Date of Award:

2015

Document Type:

Thesis

Degree Name:

Master of Science (MS)

Department:

Education

Advisor/Chair:

Kathleen J. Mohr

Abstract

Research that shows the need for letter-writing fluency as a foundation for being able to attend to higher-level thinking skills in writing calls for more research as to what the components of letter-writing fluency actually are and how they are related to writing efficiency. This hierarchical multiple regression study entailed two parts.

First, results of assessments of three selected subskills of letter-writing fluency were analyzed to determine how much variance they contribute to the task of letterwriting fluency in 49 kindergarten students in December of their kindergarten year. The first assessed subskill was letter-naming fluency (LNF), which has previously been shown to be predictive of reading ability. The other two subskills that were assessed focus on critical features of letters: (a) letter construction of lowercase letters using physical manipulation and placement of critical features, and (b) critical feature production (CFP) in the form of writing pseudo-letters made up of the same critical features as Roman alphabet letters. As LNF was suspected to be a strong indicator of letter-writing fluency, the other two subskills of critical feature identification and CFP were also analyzed to see how much variance they accounted for in LNF. LNF, CFP, and letter construction were shown to account for a total of 49% of the variance in the skill of letter-writing fluency.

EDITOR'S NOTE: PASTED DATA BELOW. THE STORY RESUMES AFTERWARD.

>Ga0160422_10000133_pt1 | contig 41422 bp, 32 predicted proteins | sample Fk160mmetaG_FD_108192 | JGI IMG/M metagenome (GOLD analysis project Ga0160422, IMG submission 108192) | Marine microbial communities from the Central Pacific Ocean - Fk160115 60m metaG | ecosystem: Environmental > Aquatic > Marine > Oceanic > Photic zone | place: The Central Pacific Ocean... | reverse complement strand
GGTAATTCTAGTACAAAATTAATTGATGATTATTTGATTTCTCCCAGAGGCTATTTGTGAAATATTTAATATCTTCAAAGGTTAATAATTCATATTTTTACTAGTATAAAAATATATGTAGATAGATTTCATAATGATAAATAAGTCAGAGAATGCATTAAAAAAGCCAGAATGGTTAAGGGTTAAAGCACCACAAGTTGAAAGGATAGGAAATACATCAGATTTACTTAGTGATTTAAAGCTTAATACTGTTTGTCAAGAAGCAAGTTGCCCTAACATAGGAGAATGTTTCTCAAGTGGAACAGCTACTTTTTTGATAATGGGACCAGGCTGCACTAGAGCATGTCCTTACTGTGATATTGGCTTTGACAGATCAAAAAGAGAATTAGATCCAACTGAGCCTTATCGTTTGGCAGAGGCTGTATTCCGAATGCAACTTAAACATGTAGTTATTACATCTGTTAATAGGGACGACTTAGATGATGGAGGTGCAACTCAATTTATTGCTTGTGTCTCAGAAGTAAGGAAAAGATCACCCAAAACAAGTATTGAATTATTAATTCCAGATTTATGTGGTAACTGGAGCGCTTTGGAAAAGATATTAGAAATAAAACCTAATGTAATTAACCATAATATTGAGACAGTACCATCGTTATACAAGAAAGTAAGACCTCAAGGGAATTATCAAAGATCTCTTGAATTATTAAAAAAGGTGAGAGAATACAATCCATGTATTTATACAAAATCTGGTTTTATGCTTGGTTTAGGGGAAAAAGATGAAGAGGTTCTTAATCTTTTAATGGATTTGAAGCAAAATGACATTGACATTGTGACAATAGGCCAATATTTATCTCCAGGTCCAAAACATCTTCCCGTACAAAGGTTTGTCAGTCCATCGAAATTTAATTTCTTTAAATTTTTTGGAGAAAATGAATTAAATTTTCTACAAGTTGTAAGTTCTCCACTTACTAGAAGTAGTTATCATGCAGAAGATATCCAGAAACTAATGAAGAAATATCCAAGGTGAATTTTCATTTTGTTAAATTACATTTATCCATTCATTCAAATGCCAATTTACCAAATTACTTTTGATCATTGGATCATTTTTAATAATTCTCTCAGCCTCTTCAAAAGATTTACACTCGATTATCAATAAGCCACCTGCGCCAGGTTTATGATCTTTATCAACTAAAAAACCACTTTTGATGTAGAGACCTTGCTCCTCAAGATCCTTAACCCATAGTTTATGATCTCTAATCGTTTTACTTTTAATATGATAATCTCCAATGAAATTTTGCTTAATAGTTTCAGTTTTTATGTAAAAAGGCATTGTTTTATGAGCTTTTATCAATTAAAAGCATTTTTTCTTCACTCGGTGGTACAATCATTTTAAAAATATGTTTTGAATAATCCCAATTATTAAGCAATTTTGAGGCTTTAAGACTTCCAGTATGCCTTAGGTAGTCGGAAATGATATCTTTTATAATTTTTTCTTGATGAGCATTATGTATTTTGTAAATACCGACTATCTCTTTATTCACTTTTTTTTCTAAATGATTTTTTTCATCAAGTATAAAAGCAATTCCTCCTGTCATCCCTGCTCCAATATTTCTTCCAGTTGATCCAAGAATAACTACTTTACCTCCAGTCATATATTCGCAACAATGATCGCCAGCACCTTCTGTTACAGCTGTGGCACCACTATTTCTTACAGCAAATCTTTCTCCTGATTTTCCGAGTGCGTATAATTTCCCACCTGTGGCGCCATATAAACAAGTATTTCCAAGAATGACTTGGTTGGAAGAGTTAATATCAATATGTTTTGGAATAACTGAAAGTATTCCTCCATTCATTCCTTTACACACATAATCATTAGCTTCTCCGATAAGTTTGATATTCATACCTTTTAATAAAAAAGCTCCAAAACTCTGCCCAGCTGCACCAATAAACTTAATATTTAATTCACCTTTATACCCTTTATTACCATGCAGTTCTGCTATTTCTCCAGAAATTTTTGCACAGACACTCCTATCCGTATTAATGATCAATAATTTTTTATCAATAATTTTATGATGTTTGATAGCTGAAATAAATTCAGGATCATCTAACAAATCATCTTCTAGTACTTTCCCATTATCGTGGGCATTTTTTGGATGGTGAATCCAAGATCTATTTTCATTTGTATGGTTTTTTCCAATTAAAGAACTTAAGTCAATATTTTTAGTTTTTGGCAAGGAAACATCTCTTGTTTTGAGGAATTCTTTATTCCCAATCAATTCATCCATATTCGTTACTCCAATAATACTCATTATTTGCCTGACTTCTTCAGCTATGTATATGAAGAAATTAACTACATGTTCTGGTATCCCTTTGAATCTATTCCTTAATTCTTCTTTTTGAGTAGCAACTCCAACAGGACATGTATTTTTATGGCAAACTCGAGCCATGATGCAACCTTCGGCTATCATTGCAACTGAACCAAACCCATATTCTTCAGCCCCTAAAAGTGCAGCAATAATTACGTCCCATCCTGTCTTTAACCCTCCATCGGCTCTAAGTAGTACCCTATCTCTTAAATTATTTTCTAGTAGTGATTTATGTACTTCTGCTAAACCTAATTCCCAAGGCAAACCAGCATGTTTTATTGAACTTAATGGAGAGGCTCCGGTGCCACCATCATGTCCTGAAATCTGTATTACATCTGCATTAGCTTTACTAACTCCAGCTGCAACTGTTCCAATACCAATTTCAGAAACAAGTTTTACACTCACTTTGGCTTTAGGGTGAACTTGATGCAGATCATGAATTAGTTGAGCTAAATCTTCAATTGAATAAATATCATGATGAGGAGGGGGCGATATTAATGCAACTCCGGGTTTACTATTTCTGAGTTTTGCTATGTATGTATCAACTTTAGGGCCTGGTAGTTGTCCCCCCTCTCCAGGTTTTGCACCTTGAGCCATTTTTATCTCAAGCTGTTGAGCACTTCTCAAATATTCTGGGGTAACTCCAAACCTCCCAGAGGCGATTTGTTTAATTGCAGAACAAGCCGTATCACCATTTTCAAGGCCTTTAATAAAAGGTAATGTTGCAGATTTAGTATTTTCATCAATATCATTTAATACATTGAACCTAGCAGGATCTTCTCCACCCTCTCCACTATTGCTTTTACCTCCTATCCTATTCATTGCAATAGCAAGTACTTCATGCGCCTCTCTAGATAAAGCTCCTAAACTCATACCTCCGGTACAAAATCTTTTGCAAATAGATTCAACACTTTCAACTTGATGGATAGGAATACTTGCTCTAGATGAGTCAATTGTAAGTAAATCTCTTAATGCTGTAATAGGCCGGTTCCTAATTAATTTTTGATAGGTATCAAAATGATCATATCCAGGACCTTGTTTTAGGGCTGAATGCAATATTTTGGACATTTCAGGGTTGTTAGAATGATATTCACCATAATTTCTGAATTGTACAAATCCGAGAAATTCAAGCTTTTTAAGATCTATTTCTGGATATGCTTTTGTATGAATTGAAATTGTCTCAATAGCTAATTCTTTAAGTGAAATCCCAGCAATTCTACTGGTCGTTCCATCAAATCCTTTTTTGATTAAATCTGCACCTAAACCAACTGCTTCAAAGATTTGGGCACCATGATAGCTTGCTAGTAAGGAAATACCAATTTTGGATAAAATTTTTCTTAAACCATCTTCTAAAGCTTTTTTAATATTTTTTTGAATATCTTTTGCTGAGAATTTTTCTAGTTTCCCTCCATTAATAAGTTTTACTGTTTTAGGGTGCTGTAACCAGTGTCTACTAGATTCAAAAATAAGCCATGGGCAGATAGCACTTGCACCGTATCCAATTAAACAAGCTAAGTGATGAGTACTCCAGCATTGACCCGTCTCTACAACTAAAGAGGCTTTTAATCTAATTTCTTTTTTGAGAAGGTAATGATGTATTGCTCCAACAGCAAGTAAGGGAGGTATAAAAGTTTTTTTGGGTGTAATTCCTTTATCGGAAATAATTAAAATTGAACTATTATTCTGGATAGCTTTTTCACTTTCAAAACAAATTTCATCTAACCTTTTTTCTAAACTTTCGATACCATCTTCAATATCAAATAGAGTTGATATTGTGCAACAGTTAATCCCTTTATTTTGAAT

LNF accounted for 39% and thus most strongly correlated with writing fluency. Letter construction using critical features and writing of pseudo-letters together added 10% more to the variance of letter-writing fluency. Critical feature identification and CFP were shown to account for 20% of the variance in LNF.

This study has implications for letter-writing instruction in early childhood education classrooms, including a strong emphasis on letter-naming activities in the early stages of letter writing. Exploratory, developmentally sensitive instruction may be beneficial involving early writers in activities that require identification, manipulation, and writing of basic critical features of letters. These instructional options are worthy of further research.

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